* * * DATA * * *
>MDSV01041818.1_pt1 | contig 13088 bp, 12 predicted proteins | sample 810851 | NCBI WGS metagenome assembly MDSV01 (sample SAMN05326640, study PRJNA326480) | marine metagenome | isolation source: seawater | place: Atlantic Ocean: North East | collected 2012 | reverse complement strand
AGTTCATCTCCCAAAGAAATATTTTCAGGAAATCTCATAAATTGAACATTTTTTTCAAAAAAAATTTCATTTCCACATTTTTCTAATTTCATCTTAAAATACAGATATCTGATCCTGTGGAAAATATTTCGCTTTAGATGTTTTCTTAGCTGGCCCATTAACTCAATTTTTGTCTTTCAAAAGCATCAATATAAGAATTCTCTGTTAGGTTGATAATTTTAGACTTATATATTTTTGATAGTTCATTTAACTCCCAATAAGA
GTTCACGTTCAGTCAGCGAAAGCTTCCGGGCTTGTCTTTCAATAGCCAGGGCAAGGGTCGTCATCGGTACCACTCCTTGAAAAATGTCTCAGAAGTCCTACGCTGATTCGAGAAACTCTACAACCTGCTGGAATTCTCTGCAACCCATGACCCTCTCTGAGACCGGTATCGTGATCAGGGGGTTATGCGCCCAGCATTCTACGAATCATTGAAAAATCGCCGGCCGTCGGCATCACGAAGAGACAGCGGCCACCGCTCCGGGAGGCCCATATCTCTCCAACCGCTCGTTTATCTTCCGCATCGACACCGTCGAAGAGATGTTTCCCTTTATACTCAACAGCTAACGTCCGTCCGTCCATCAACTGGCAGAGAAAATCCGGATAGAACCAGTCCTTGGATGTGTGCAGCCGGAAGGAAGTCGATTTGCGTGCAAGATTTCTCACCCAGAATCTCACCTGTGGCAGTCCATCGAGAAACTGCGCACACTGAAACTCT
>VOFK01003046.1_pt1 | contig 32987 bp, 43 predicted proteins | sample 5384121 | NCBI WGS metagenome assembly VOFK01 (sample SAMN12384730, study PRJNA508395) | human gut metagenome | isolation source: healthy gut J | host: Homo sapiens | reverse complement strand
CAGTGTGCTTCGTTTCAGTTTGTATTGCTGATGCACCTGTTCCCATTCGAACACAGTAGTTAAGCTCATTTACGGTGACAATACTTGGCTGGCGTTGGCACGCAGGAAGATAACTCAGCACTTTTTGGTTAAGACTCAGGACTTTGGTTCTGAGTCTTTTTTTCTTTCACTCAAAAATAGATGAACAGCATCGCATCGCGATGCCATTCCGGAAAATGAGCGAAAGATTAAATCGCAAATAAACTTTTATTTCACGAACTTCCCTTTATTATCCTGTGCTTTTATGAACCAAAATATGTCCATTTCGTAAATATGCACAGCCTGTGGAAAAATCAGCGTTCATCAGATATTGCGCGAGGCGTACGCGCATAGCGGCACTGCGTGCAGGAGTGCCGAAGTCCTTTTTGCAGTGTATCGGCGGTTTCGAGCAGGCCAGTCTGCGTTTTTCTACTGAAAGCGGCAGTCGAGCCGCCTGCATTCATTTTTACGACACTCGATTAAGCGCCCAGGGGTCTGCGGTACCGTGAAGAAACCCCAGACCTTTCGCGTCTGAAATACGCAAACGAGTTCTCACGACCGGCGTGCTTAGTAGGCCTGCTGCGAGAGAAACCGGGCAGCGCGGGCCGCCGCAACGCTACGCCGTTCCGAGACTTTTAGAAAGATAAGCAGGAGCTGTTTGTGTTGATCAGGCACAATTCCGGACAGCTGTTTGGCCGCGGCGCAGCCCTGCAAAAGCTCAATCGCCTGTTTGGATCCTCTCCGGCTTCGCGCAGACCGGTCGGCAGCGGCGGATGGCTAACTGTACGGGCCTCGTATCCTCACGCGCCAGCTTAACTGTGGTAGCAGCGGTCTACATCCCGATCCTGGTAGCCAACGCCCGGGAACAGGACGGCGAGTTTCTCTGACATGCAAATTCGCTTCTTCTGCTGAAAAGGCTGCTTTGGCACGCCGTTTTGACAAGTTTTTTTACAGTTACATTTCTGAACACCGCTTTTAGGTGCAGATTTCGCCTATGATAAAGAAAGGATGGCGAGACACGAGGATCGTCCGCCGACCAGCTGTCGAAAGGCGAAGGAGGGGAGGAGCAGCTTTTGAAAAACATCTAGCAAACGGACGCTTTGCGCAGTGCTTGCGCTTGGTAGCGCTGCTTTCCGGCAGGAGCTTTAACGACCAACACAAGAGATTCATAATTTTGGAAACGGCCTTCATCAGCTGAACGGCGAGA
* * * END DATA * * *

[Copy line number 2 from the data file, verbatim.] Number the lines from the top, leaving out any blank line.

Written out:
AGTTCATCTCCCAAAGAAATATTTTCAGGAAATCTCATAAATTGAACATTTTTTTCAAAAAAAATTTCATTTCCACATTTTTCTAATTTCATCTTAAAATACAGATATCTGATCCTGTGGAAAATATTTCGCTTTAGATGTTTTCTTAGCTGGCCCATTAACTCAATTTTTGTCTTTCAAAAGCATCAATATAAGAATTCTCTGTTAGGTTGATAATTTTAGACTTATATATTTTTGATAGTTCATTTAACTCCCAATAAGA